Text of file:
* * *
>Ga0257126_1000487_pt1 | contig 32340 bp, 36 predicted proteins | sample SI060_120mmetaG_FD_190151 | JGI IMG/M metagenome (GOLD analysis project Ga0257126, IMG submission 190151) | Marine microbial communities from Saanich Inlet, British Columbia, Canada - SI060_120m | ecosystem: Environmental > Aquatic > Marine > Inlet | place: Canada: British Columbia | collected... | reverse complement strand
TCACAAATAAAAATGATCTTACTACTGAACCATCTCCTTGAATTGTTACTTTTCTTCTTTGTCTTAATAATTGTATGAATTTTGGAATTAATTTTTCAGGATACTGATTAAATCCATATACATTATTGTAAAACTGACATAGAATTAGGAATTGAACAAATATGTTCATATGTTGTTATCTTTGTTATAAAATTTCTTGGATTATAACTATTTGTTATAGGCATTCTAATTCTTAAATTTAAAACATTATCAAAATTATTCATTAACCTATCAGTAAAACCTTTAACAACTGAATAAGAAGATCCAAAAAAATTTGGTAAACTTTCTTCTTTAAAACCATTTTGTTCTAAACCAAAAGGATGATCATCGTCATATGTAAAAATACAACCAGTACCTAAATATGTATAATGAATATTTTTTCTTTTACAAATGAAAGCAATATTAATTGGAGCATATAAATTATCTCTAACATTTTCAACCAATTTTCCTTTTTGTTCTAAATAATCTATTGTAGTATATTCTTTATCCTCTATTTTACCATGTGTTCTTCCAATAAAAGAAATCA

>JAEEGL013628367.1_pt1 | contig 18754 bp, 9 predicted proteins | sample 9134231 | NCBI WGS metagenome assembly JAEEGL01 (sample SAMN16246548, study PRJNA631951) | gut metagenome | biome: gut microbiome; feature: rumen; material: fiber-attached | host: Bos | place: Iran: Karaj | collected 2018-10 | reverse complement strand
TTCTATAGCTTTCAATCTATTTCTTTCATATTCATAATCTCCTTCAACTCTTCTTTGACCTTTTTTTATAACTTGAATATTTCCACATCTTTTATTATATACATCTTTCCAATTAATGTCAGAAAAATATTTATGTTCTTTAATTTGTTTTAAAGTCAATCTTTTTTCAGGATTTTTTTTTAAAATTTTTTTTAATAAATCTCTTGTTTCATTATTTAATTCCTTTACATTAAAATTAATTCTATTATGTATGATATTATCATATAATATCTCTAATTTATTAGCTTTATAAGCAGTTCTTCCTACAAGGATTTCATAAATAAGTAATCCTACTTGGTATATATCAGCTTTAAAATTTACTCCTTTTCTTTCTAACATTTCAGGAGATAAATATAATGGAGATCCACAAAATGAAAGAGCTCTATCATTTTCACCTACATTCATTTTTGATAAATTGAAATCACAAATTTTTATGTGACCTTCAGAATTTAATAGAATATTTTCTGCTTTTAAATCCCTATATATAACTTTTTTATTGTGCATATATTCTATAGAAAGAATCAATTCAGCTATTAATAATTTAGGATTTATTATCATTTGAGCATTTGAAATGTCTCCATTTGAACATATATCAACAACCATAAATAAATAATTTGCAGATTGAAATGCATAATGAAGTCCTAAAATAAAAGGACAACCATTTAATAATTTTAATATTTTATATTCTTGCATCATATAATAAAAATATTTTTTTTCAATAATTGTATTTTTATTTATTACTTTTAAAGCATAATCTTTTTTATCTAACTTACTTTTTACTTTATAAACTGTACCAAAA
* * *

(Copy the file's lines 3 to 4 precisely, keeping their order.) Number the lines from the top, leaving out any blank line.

>JAEEGL013628367.1_pt1 | contig 18754 bp, 9 predicted proteins | sample 9134231 | NCBI WGS metagenome assembly JAEEGL01 (sample SAMN16246548, study PRJNA631951) | gut metagenome | biome: gut microbiome; feature: rumen; material: fiber-attached | host: Bos | place: Iran: Karaj | collected 2018-10 | reverse complement strand
TTCTATAGCTTTCAATCTATTTCTTTCATATTCATAATCTCCTTCAACTCTTCTTTGACCTTTTTTTATAACTTGAATATTTCCACATCTTTTATTATATACATCTTTCCAATTAATGTCAGAAAAATATTTATGTTCTTTAATTTGTTTTAAAGTCAATCTTTTTTCAGGATTTTTTTTTAAAATTTTTTTTAATAAATCTCTTGTTTCATTATTTAATTCCTTTACATTAAAATTAATTCTATTATGTATGATATTATCATATAATATCTCTAATTTATTAGCTTTATAAGCAGTTCTTCCTACAAGGATTTCATAAATAAGTAATCCTACTTGGTATATATCAGCTTTAAAATTTACTCCTTTTCTTTCTAACATTTCAGGAGATAAATATAATGGAGATCCACAAAATGAAAGAGCTCTATCATTTTCACCTACATTCATTTTTGATAAATTGAAATCACAAATTTTTATGTGACCTTCAGAATTTAATAGAATATTTTCTGCTTTTAAATCCCTATATATAACTTTTTTATTGTGCATATATTCTATAGAAAGAATCAATTCAGCTATTAATAATTTAGGATTTATTATCATTTGAGCATTTGAAATGTCTCCATTTGAACATATATCAACAACCATAAATAAATAATTTGCAGATTGAAATGCATAATGAAGTCCTAAAATAAAAGGACAACCATTTAATAATTTTAATATTTTATATTCTTGCATCATATAATAAAAATATTTTTTTTCAATAATTGTATTTTTATTTATTACTTTTAAAGCATAATCTTTTTTATCTAACTTACTTTTTACTTTATAAACTGTACCAAAA